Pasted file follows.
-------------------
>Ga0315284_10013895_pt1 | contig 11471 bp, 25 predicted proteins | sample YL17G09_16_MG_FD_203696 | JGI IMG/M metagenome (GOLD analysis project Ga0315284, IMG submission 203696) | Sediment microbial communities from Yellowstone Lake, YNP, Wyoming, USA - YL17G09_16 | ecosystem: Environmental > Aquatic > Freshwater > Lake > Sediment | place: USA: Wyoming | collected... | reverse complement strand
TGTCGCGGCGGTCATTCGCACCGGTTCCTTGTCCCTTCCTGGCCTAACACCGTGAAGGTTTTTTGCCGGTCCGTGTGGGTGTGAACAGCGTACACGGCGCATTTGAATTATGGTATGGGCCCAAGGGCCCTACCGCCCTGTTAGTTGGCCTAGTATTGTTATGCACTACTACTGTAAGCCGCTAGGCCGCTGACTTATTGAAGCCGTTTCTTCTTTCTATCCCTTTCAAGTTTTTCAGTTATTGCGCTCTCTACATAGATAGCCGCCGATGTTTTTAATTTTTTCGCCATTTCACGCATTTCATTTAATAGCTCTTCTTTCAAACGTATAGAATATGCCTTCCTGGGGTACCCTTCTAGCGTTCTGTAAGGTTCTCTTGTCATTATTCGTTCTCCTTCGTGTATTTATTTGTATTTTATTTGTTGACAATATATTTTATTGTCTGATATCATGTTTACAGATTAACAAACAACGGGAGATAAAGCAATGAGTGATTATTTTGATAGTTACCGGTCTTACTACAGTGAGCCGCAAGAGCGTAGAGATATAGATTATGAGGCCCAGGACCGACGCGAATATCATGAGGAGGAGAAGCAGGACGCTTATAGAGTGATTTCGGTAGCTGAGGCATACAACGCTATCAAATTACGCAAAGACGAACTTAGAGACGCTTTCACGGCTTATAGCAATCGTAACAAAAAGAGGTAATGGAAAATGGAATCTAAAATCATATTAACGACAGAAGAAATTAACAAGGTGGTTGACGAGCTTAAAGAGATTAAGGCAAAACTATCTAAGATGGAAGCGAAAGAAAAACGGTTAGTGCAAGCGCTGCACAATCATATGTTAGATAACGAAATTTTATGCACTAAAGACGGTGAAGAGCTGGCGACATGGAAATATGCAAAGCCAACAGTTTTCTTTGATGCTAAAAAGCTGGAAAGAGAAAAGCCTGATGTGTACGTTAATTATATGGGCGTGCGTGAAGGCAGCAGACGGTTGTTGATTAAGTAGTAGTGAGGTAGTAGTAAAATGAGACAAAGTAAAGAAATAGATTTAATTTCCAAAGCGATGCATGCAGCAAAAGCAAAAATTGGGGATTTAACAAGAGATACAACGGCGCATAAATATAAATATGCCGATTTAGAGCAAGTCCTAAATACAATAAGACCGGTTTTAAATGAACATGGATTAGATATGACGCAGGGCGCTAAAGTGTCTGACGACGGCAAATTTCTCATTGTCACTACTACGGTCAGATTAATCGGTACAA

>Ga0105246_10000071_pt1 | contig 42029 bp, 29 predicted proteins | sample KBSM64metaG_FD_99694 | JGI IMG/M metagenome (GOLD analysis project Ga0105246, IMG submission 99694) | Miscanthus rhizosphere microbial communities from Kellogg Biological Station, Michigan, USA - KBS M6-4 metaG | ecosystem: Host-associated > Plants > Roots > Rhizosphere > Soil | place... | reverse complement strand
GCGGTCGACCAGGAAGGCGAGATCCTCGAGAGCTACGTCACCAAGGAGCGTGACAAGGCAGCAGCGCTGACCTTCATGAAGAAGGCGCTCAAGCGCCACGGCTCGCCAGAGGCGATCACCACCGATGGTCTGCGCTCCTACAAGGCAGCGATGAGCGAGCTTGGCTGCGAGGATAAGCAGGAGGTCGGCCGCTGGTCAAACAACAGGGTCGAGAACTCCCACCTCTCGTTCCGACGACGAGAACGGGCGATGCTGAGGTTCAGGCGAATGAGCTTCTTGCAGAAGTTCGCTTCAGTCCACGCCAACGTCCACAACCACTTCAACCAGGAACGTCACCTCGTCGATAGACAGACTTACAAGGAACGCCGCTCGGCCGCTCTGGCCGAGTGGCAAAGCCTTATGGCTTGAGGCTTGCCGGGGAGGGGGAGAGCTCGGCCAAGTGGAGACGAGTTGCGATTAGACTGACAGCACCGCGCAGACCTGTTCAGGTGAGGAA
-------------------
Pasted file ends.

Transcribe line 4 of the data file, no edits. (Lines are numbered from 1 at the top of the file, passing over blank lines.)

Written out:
GCGGTCGACCAGGAAGGCGAGATCCTCGAGAGCTACGTCACCAAGGAGCGTGACAAGGCAGCAGCGCTGACCTTCATGAAGAAGGCGCTCAAGCGCCACGGCTCGCCAGAGGCGATCACCACCGATGGTCTGCGCTCCTACAAGGCAGCGATGAGCGAGCTTGGCTGCGAGGATAAGCAGGAGGTCGGCCGCTGGTCAAACAACAGGGTCGAGAACTCCCACCTCTCGTTCCGACGACGAGAACGGGCGATGCTGAGGTTCAGGCGAATGAGCTTCTTGCAGAAGTTCGCTTCAGTCCACGCCAACGTCCACAACCACTTCAACCAGGAACGTCACCTCGTCGATAGACAGACTTACAAGGAACGCCGCTCGGCCGCTCTGGCCGAGTGGCAAAGCCTTATGGCTTGAGGCTTGCCGGGGAGGGGGAGAGCTCGGCCAAGTGGAGACGAGTTGCGATTAGACTGACAGCACCGCGCAGACCTGTTCAGGTGAGGAA